9781108588706 (ebook) 9781108499309 (hardback) 9781108706704 (paperback)
This book provides a systematic and comprehensive analysis of the ICC's jurisdiction over nationals of non-States Parties. It is within the context of developments at the Court in recent years that this work addresses the overarching question: On what legal basis is the ICC authorised to exercise jurisdiction over nationals of non-States Parties? Engaging with ICC jurisprudence and building upon arguments developed in legal scholarship, this book explores the theory of delegated jurisdiction and critically examines the idea that the Court might alternatively be exercising jurisdiction inherent to the international community. It argues that delegation of territorial jurisdiction and implied consent by virtue of UN membership provide a legal basis to allow the ICC to exercise jurisdiction over nationals of non-States Parties in almost all situations envisaged by the Rome Statute.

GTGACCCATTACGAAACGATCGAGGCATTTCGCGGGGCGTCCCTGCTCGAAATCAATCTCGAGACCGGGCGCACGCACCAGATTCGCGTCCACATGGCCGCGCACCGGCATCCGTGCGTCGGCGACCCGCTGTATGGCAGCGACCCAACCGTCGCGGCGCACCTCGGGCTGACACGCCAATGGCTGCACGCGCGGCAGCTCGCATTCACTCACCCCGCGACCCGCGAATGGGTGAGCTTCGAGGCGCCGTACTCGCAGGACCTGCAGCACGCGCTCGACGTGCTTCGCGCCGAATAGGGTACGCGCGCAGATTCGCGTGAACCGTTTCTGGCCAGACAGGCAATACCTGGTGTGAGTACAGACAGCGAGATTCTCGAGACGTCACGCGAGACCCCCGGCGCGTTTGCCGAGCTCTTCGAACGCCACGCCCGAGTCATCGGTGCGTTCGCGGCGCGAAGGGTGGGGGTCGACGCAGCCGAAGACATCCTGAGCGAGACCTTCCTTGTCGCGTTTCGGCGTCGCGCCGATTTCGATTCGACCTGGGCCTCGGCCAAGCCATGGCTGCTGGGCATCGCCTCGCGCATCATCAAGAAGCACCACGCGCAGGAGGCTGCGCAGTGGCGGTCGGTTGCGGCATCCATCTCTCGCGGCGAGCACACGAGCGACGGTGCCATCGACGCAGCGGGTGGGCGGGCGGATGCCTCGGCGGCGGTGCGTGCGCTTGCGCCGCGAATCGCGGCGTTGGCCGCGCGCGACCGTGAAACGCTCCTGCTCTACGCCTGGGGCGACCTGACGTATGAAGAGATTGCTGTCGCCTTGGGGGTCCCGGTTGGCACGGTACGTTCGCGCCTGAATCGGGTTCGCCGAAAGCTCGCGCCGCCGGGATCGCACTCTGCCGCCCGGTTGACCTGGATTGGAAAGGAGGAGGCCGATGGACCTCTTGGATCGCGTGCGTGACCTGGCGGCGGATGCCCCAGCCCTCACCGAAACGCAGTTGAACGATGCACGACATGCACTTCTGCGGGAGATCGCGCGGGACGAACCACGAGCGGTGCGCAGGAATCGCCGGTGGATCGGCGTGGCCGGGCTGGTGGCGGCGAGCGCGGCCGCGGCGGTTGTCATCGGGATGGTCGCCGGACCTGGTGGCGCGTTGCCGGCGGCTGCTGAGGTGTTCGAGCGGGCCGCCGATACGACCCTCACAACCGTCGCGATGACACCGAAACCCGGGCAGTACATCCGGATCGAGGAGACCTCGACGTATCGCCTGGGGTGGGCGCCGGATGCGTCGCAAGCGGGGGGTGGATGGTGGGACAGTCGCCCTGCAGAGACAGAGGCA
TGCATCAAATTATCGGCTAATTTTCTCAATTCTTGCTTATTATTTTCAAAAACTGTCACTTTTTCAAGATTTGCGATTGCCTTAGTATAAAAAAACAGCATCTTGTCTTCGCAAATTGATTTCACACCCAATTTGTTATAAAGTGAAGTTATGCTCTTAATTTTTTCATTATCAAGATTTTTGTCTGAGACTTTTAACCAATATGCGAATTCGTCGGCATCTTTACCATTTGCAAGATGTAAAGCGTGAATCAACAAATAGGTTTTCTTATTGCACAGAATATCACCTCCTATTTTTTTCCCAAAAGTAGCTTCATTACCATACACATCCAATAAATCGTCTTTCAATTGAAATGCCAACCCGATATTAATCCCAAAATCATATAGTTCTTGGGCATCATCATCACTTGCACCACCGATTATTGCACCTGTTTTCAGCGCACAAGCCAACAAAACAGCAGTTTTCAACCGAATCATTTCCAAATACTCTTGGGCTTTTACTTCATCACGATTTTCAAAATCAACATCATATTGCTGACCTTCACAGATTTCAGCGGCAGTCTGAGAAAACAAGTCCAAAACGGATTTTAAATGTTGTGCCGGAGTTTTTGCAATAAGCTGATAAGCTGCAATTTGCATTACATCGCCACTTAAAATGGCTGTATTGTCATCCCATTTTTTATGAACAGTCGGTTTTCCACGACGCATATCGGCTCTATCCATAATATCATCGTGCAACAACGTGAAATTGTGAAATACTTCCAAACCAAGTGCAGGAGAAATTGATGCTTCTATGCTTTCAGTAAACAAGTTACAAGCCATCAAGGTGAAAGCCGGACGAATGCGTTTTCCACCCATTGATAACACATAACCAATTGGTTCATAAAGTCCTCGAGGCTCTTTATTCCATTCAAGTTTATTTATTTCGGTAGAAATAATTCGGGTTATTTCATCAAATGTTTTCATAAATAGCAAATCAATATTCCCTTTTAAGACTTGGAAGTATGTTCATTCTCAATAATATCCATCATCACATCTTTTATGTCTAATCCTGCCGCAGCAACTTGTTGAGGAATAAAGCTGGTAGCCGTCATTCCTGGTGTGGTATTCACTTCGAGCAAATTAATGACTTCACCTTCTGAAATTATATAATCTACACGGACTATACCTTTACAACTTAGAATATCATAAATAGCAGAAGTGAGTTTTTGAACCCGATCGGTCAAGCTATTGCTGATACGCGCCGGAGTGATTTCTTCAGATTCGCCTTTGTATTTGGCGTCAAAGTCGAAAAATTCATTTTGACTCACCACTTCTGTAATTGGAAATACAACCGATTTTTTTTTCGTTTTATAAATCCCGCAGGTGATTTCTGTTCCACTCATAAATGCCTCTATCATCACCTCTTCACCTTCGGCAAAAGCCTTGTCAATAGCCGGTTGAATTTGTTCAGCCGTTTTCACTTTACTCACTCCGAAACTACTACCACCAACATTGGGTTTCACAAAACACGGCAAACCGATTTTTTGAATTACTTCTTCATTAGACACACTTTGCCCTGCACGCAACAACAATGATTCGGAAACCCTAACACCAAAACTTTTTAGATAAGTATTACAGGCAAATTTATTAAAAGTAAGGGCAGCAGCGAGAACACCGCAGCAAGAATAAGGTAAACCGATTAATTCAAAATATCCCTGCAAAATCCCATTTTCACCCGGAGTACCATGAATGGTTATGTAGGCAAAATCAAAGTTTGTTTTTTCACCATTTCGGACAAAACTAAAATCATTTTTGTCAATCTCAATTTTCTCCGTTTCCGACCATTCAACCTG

Title from publisher's bibliographic system (viewed on 12 Aug 2020).
Formatted Contents Note
Introduction Questions of State Consent and Sovereignty Delegation of Jurisdiction : The Concepts Delegation of Jurisdiction : Application and Limitations The UN Security Council, the ICC and Nationals of Non-States Parties Universality as a Legal Basis for ICC Jurisdiction Concluding Remarks.